10 Great Neighborhoods in Los Angeles


From Long Beach on the south to Whittier on the north, this stretch of Los Angeles offers simple suburban living in communities that came of age in the post-war era. It's a popular and practical area for households whose breadwinners head off to work in different directions, with one spouse driving east to downtown Los Angeles and the other headed west to the office parks of Orange County.

Flagship Neighborhood: Cerritos

When the city was formed in the late 1950s, its original name was the "City of Dairy Valley," a good name for a town where the population of cows outnumbered people by nearly 10 to 1. But the dairies and cows have been crowded out by neat and tidy housing tracts, a regional mall, a well-regarded performing arts center, a huge public library (more than 300,000 volumes) and sculpture garden. About 10 years after it was founded, the City of Dairy Valley was renamed Cerritos in honor of a large Spanish-era rancho.

The city's dramatic and flashy cultural centers (the library is wrapped in a skin of shimmering metal) seem a bit out of place in this conventionally suburban setting. A largely middle class and ethnically diverse population, more than half Asian, reside in the mostly contemporary-styled homes set around cul-du-sacs. Its proximity to the Los Angeles Orange line and immediate access to three freeways make Cerritos a convenient location for households whose wage earners have to drive off into separate counties for work. As far as traffic goes, locals try to avoid Bloomfield Avenue, a north-south route popular with commuters trying to cut through the area.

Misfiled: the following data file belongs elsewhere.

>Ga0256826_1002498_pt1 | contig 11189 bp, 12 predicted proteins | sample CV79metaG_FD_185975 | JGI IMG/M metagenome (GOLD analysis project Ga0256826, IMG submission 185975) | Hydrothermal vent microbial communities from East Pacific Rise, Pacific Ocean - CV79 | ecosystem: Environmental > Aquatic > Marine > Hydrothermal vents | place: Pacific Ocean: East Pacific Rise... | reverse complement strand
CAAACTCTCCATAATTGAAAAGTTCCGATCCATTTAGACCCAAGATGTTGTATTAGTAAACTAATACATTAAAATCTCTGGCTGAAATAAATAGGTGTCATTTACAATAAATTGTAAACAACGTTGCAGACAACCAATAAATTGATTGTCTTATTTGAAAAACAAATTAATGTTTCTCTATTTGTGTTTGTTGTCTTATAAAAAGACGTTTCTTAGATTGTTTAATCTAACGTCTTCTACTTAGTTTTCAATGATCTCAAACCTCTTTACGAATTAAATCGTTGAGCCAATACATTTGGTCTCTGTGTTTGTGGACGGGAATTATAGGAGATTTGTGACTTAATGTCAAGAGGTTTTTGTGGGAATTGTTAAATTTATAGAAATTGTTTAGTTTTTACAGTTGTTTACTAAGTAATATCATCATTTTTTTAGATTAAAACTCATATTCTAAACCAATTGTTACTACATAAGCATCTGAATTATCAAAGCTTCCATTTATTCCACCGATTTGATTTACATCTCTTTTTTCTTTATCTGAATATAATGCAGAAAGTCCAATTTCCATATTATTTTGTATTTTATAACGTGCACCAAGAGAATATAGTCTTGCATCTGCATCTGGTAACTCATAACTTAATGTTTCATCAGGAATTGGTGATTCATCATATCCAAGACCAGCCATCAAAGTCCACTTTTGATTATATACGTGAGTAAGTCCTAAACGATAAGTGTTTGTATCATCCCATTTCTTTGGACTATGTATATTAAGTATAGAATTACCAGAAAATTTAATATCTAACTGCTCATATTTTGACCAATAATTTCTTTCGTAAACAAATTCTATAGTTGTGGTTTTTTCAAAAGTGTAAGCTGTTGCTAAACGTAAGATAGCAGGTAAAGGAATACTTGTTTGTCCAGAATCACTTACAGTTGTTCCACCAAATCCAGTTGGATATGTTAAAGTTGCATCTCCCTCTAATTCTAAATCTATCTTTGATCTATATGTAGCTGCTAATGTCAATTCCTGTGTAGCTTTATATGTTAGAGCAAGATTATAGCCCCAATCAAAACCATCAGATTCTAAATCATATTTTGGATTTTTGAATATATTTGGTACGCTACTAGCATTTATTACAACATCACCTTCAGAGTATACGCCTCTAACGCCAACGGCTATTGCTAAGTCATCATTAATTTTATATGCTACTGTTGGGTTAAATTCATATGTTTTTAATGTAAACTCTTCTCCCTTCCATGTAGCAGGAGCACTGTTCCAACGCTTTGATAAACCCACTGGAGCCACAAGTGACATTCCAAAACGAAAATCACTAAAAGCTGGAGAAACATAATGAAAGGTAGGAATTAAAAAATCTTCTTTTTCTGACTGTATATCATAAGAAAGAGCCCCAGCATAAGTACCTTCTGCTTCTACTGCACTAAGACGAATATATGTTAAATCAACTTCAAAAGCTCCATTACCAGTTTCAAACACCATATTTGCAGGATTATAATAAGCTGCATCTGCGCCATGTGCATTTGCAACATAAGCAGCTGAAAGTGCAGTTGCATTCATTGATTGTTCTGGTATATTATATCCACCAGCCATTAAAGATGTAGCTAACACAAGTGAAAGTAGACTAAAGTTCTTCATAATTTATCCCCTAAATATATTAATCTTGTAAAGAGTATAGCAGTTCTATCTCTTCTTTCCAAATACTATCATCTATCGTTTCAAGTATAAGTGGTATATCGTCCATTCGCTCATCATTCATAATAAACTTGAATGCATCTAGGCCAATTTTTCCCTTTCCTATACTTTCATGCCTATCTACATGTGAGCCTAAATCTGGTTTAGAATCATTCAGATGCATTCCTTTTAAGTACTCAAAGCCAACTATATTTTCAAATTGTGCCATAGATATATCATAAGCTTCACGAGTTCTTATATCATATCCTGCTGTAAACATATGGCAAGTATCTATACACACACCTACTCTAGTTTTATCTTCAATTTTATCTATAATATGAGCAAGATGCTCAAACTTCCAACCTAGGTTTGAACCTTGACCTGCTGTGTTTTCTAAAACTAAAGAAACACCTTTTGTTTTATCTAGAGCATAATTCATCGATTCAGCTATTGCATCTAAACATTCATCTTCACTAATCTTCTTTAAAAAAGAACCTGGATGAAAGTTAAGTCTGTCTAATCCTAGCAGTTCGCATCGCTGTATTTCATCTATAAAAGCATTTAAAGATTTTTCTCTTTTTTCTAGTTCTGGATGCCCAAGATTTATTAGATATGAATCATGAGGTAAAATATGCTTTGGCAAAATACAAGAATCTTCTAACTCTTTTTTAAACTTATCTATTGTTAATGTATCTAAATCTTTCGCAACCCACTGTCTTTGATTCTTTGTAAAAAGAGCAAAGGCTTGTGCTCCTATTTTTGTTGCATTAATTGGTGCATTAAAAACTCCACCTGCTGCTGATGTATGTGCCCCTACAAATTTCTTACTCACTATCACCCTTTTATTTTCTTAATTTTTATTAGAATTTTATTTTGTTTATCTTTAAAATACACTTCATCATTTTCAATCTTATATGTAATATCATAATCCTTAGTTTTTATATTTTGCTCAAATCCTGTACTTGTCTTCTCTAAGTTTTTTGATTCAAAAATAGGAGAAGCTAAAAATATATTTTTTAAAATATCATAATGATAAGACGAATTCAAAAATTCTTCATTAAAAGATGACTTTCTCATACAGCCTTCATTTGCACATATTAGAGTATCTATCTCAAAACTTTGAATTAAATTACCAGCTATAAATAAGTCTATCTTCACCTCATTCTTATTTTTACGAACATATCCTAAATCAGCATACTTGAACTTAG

The Neighbors: An ethnically and racially mixed population of mostly middle-class and conservative families attracted to highly rated schools and efficient city services

Also Consider: Artesia, Cypress, Lakewood

Flagship Neighborhood: Whittier

Whittier was founded more than a century ago as a Quaker colony of "fair minded" individuals who wanted to start a new life in the California sunshine. Today, this middle-class suburb with nearly 90,000 people is more diverse, with growing numbers of upwardly mobile Latino families joining the old-line Whittier residents whose grandparents remember the arrival of the first car in town.

Residents can choose to live a conventional suburban life in the 1950s- and 1960s-era homes of East Whittier or the Whittier Hills. Or, they can join the historically minded in the city's three historic districts located near the north end of town. Here, in Uptown Whittier, the community's commercial and social hub, a wide variety of residents descend on Greenleaf Avenue for a weekly Farmers Market on Friday mornings and a Wednesday night Family Fair (held from March through October) featuring live music, food and crafts.

At the corner of Greenleaf and Philadelphia Street, strollers will come across the imposing former First National Bank building, where the town's most famous resident, President Richard M. Nixon, started his law practice (a replica of that office can be found nearby at the Whittier Historical Museum). If you are hungry for more than history, walk across the street to Rocky Cola Cafe, a 1950s-style diner outlined in red neon that locals favor for late-night snacks and cherry soda.

The Neighbors: An ethnically diverse mix of middle-class families as well as students and staff from Whittier College

Also Consider: La Habra Heights, La Mirada, Montebello

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